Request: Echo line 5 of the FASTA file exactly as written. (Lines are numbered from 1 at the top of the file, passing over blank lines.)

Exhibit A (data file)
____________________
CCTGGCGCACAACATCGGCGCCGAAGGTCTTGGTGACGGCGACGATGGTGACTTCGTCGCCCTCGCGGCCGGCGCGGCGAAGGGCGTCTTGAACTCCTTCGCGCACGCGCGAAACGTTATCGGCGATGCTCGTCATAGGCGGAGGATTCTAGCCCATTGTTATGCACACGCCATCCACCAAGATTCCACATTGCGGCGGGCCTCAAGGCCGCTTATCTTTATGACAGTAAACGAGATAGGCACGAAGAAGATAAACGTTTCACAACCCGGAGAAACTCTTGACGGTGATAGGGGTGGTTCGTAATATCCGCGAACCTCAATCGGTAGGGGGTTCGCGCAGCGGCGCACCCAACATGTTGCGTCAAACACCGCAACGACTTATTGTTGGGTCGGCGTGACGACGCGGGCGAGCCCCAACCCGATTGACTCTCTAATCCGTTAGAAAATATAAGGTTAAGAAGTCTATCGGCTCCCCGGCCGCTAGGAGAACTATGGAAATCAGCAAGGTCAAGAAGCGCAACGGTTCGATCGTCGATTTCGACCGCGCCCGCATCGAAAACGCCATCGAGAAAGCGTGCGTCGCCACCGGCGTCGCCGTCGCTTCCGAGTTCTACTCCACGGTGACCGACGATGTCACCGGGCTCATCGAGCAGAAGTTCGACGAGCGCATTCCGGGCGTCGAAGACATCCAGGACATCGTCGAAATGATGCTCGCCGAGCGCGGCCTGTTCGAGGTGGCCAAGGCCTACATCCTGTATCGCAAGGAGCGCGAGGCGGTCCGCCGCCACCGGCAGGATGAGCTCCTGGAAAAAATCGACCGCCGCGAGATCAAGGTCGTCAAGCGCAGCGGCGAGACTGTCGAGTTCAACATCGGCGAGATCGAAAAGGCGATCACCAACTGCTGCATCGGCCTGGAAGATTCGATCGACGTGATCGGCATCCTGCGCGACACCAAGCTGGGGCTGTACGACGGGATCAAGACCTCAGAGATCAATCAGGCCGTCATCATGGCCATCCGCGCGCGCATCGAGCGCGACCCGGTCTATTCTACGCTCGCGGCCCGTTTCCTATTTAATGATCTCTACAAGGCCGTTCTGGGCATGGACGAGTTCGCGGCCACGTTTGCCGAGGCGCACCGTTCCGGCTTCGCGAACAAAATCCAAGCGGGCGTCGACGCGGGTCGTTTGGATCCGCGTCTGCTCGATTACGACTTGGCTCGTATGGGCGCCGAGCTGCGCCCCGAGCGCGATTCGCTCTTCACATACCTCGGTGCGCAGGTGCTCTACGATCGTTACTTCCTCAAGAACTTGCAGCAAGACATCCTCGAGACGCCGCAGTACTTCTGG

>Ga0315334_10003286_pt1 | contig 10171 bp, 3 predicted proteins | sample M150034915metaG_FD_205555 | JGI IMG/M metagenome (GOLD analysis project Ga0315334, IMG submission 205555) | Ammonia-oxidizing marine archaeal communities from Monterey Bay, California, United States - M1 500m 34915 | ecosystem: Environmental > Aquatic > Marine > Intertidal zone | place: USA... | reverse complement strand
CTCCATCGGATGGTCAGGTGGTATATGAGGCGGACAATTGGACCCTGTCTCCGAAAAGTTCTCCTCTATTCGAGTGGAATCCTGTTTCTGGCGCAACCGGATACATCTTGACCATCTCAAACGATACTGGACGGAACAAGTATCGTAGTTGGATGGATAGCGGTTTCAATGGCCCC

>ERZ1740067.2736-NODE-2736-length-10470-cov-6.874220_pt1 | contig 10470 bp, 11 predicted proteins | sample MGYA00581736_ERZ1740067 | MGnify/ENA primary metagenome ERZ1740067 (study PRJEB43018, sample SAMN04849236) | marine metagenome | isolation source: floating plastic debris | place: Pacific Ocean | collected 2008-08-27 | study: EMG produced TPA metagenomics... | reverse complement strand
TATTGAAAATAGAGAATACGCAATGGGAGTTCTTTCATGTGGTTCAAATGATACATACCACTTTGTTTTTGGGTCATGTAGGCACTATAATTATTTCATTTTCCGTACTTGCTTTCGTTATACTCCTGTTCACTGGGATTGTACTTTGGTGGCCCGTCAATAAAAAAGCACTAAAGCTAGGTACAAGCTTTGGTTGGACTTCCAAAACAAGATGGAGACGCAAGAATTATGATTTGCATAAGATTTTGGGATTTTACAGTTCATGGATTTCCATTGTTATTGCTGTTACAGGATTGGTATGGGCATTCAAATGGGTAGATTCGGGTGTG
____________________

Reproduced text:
TATTGAAAATAGAGAATACGCAATGGGAGTTCTTTCATGTGGTTCAAATGATACATACCACTTTGTTTTTGGGTCATGTAGGCACTATAATTATTTCATTTTCCGTACTTGCTTTCGTTATACTCCTGTTCACTGGGATTGTACTTTGGTGGCCCGTCAATAAAAAAGCACTAAAGCTAGGTACAAGCTTTGGTTGGACTTCCAAAACAAGATGGAGACGCAAGAATTATGATTTGCATAAGATTTTGGGATTTTACAGTTCATGGATTTCCATTGTTATTGCTGTTACAGGATTGGTATGGGCATTCAAATGGGTAGATTCGGGTGTG